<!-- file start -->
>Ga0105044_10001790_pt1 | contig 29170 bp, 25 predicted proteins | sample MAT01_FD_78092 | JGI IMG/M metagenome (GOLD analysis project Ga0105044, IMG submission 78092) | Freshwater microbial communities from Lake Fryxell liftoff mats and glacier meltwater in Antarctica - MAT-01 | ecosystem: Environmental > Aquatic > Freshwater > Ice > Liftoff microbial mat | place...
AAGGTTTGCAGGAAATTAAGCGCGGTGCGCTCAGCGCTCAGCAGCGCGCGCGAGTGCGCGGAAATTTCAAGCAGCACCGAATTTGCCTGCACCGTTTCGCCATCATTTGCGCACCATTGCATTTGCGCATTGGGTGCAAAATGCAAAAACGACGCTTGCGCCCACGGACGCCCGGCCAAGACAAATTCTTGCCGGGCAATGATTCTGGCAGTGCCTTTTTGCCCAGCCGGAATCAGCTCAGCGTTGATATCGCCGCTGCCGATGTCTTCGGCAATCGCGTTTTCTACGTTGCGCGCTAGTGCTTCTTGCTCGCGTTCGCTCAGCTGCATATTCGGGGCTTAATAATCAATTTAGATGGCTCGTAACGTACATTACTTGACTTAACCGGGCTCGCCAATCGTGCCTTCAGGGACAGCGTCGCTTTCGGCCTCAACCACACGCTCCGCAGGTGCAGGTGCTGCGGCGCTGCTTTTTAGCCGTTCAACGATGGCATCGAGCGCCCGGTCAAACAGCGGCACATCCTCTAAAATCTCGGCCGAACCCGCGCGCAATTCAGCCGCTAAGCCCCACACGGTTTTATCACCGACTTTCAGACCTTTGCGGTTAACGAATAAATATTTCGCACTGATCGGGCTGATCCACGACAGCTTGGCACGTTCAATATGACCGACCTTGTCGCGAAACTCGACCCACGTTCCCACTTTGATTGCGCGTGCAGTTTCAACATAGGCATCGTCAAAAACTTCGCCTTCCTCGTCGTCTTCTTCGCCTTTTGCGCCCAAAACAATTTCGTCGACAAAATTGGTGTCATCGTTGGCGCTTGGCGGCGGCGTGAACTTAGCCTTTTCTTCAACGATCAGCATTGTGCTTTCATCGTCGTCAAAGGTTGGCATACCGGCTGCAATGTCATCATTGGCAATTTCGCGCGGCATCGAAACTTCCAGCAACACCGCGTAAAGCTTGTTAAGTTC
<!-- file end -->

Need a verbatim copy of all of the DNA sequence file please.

>Ga0105044_10001790_pt1 | contig 29170 bp, 25 predicted proteins | sample MAT01_FD_78092 | JGI IMG/M metagenome (GOLD analysis project Ga0105044, IMG submission 78092) | Freshwater microbial communities from Lake Fryxell liftoff mats and glacier meltwater in Antarctica - MAT-01 | ecosystem: Environmental > Aquatic > Freshwater > Ice > Liftoff microbial mat | place...
AAGGTTTGCAGGAAATTAAGCGCGGTGCGCTCAGCGCTCAGCAGCGCGCGCGAGTGCGCGGAAATTTCAAGCAGCACCGAATTTGCCTGCACCGTTTCGCCATCATTTGCGCACCATTGCATTTGCGCATTGGGTGCAAAATGCAAAAACGACGCTTGCGCCCACGGACGCCCGGCCAAGACAAATTCTTGCCGGGCAATGATTCTGGCAGTGCCTTTTTGCCCAGCCGGAATCAGCTCAGCGTTGATATCGCCGCTGCCGATGTCTTCGGCAATCGCGTTTTCTACGTTGCGCGCTAGTGCTTCTTGCTCGCGTTCGCTCAGCTGCATATTCGGGGCTTAATAATCAATTTAGATGGCTCGTAACGTACATTACTTGACTTAACCGGGCTCGCCAATCGTGCCTTCAGGGACAGCGTCGCTTTCGGCCTCAACCACACGCTCCGCAGGTGCAGGTGCTGCGGCGCTGCTTTTTAGCCGTTCAACGATGGCATCGAGCGCCCGGTCAAACAGCGGCACATCCTCTAAAATCTCGGCCGAACCCGCGCGCAATTCAGCCGCTAAGCCCCACACGGTTTTATCACCGACTTTCAGACCTTTGCGGTTAACGAATAAATATTTCGCACTGATCGGGCTGATCCACGACAGCTTGGCACGTTCAATATGACCGACCTTGTCGCGAAACTCGACCCACGTTCCCACTTTGATTGCGCGTGCAGTTTCAACATAGGCATCGTCAAAAACTTCGCCTTCCTCGTCGTCTTCTTCGCCTTTTGCGCCCAAAACAATTTCGTCGACAAAATTGGTGTCATCGTTGGCGCTTGGCGGCGGCGTGAACTTAGCCTTTTCTTCAACGATCAGCATTGTGCTTTCATCGTCGTCAAAGGTTGGCATACCGGCTGCAATGTCATCATTGGCAATTTCGCGCGGCATCGAAACTTCCAGCAACACCGCGTAAAGCTTGTTAAGTTC